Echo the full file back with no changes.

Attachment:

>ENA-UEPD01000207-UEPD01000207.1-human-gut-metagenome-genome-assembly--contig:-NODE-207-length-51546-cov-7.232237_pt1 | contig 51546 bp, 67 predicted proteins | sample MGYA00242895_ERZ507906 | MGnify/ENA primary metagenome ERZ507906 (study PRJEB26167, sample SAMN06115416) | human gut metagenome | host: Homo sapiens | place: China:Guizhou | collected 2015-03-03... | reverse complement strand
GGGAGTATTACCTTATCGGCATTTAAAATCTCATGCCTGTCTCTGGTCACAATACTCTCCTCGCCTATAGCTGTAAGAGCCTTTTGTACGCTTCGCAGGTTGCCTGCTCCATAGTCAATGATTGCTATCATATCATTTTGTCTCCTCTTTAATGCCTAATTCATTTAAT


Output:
>ENA-UEPD01000207-UEPD01000207.1-human-gut-metagenome-genome-assembly--contig:-NODE-207-length-51546-cov-7.232237_pt1 | contig 51546 bp, 67 predicted proteins | sample MGYA00242895_ERZ507906 | MGnify/ENA primary metagenome ERZ507906 (study PRJEB26167, sample SAMN06115416) | human gut metagenome | host: Homo sapiens | place: China:Guizhou | collected 2015-03-03... | reverse complement strand
GGGAGTATTACCTTATCGGCATTTAAAATCTCATGCCTGTCTCTGGTCACAATACTCTCCTCGCCTATAGCTGTAAGAGCCTTTTGTACGCTTCGCAGGTTGCCTGCTCCATAGTCAATGATTGCTATCATATCATTTTGTCTCCTCTTTAATGCCTAATTCATTTAAT